By: Richard E. Guttentag, Esq. and Alexander S. Beck, Esq., Stearns, Roberts & Guttentag, LLC
Generally, a manufacturer of a product has a duty to warn the user of the product of dangers that are known or reasonably foreseeable to the manufacturer, but are unknown or unforeseeable by the user. While Florida law recognizes claims of negligent and strict liability for failure to warn, it also recognizes a doctrine known as the “sophisticated user” doctrine, which relieves a manufacturer of the duty to warn where there is a sophisticated user of the product with knowledge of the danger. The case of Pike v. Trinity Industries, Inc., 2014 WL 3579625 (M.D.Fla. 2014) recently applied the “sophisticated user” doctrine in analyzing whether a manufacturer of a guardrail system had a duty to warn the Florida Department of Transportation’s (FDOT) that parts from other guardrail systems could not be combined with the manufacturer’s system without compromising the system’s integrity.
In Pike v. Trinity Industries, Inc., the manufacturer’s guardrail system was sold to the state of Florida and installed in Lake County, Florida in 2007. In addition to the manufacturer’s installation, maintenance and repair instructions provided to the FDOT, the manufacturer conducted a training session for FDOT maintenance employees. In addition, the FDOT trains its employees about guardrail installation, inspection and maintenance, and guardrail repairs are supervised and inspected by FDOT.
In 2009, the guardrail was impacted as a result of an automobile accident. Following the 2009 accident, and contrary to all of the manufacturer and FDOT’s training materials and instructions, the FDOT repaired the guardrail with a random collection of parts from its warehouse. In 2010, the Plaintiff was in a truck that went off the road and struck the same guardrail. Because the guardrail was not repaired using the manufacturer’s parts for its guardrail system, the guardrail entered the truck, severely injuring the Plaintiff. The Plaintiff sued the manufacturer for negligence and strict liability based on the failure to warn, alleging that the manufacturer failed to warn the FDOT that parts from other guardrail systems could not be combined with the manufacturer’s guardrail system without compromising the system’s integrity.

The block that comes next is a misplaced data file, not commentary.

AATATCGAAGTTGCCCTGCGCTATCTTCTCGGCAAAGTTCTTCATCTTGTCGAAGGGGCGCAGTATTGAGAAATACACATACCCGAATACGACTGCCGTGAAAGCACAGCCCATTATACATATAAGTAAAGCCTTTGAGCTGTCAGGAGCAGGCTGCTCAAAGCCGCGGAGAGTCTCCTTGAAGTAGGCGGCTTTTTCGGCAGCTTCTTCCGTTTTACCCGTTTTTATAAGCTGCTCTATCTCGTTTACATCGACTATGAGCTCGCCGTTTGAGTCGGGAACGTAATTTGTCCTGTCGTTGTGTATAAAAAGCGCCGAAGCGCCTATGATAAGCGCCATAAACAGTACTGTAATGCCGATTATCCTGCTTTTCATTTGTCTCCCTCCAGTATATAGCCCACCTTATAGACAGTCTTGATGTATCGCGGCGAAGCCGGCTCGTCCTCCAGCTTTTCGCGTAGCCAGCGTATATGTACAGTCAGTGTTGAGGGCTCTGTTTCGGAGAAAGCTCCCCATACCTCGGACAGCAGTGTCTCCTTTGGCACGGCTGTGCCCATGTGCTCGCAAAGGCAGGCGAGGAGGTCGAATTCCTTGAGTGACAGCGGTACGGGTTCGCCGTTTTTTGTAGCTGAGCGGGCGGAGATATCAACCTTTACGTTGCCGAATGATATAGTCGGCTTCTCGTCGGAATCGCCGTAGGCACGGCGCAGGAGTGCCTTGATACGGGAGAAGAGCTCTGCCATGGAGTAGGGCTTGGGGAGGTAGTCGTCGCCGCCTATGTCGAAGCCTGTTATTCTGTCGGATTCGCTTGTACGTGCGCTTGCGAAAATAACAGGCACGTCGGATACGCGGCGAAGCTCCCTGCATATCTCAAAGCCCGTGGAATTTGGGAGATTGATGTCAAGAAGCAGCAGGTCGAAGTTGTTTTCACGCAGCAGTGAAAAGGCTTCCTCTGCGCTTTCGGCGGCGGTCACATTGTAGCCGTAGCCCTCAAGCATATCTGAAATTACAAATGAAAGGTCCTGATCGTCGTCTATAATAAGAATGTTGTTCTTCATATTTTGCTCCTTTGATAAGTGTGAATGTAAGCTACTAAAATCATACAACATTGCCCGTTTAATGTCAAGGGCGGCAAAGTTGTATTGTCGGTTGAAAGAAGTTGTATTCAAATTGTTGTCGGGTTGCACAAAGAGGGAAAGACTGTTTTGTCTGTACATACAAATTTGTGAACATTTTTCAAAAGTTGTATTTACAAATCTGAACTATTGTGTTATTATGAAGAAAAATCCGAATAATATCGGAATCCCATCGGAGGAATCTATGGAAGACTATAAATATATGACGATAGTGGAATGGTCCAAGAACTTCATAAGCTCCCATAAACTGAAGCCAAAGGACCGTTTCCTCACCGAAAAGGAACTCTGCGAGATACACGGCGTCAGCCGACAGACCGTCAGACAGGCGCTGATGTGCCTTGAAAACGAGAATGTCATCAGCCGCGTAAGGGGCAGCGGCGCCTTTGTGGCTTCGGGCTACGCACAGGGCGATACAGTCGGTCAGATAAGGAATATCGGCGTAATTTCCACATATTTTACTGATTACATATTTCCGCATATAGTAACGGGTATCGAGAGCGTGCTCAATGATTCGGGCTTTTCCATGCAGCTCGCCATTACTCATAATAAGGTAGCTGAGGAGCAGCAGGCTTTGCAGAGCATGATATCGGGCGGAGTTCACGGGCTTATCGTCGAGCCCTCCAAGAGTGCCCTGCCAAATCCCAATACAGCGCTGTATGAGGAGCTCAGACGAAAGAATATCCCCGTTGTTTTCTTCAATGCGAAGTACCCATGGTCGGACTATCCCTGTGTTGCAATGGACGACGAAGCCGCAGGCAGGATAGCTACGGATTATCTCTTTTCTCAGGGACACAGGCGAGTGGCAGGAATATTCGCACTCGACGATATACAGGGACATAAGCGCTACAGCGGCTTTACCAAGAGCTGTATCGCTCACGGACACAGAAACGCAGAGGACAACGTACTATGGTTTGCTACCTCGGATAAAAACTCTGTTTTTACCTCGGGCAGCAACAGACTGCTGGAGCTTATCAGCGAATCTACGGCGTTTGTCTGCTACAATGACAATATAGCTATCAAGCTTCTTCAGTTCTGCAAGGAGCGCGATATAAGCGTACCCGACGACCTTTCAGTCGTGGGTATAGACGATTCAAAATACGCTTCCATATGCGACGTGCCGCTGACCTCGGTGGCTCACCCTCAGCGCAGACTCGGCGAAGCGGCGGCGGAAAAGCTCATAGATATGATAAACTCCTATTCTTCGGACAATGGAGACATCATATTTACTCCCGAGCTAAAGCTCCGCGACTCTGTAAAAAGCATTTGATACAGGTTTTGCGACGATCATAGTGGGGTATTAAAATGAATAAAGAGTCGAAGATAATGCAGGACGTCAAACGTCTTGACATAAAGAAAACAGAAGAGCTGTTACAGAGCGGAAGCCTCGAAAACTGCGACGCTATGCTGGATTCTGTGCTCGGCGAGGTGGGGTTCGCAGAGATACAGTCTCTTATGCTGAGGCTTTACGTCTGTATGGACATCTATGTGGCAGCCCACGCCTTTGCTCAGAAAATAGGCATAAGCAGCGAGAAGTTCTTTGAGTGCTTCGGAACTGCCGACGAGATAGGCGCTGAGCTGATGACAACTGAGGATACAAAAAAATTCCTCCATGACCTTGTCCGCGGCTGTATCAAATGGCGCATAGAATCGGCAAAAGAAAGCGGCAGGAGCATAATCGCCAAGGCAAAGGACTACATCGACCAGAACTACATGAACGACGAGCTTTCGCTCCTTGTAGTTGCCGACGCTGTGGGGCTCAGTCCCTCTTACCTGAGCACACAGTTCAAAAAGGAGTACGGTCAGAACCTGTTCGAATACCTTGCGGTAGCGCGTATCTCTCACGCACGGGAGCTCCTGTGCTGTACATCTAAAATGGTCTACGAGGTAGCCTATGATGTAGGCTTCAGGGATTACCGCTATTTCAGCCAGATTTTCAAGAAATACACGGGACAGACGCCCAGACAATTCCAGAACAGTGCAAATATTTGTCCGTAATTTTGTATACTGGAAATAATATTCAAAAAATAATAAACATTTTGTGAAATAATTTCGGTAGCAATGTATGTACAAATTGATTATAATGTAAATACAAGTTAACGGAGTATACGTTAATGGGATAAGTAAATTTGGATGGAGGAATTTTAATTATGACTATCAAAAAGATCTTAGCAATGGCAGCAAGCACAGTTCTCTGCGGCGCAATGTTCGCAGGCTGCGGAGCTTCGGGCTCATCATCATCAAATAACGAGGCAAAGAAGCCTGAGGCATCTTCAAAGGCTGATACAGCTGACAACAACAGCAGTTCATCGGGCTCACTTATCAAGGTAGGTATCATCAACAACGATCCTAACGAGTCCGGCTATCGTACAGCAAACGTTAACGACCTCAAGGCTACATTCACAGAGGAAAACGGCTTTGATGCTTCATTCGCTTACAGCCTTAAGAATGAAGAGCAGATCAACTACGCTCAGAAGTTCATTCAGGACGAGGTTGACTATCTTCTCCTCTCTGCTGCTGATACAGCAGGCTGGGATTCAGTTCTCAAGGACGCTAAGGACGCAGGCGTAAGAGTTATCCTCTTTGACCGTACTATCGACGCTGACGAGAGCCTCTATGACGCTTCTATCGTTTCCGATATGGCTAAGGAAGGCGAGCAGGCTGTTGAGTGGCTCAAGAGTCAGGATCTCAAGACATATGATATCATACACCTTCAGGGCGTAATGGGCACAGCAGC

The Court determined that the manufacturer did not have a duty to warn the FDOT what it already knew – that it should avoid using parts from other guardrail systems when repairing the guardrail. The Court applied the “sophisticated user” doctrine, which relieves a manufacturer of the duty to warn where there is a sophisticated user or learned intermediary with knowledge of the hazard. The rationale behind the sophisticated user doctrine is that a manufacturer should be able to presume mastery of basic operations by experts or skilled professionals in an industry, and should not owe a duty to warn or instruct such persons on how to perform basic operations in their industry.
The Court reasoned that the issue in this case was not the engineering and construction of the guardrail system, but the repair and maintenance of the system, which the FDOT handled exclusively. Whether the manufacturer has a duty to warn a customer cannot depend on whether that customer fully trains and supervises its entire staff. Here, the FDOT had created an entire set of training materials devoted to maintaining, repairing and inspecting guardrails, and it was undisputed that FDOT was responsible for maintaining the guardrail systems so they functioned correctly. Consequently, the Court concluded that the FDOT was experienced in guardrail maintenance, repair and inspection, and understood that repairs be made in accordance with the manufacturer’s instructions. Thus, the Court held that the FDOT was a sophisticated user of the guardrail system, and therefore the manufacturer had no duty to warn the FDOT that it should avoid using parts from other guardrail systems when repairing the manufacturer’s system. Accordingly, the Court entered a judgment in favor of the manufacturer and dismissed the Plaintiff’s failure to warn claims.
This case demonstrates that while Florida law recognizes claims of negligent and strict liability for failure to warn, it also recognizes that a manufacturer is relieved of its duty to warn where the user of the product is a sophisticated user with knowledge of the hazard.
About the Authors: Richard E. Guttentag is a partner with Stearns, Roberts & Guttentag, LLC, and is Board Certified in Construction Law by the Florida Bar. Mr. Guttentag exclusively in construction law including construction lien claims and defense, payment and performance bond claims and defense, bid protests, construction contract preparation and negotiation, and construction and design defect claims and defense. He can be reached for consultation at [email protected]. Alexander S. Beck is an associate with Stearns, Roberts & Guttentag, LLC. Mr. Beck in construction law including construction lien claims, payment and performance bond claims, bid protests, construction contract preparation, and construction and design defect claims He can be reached for consultation at [email protected]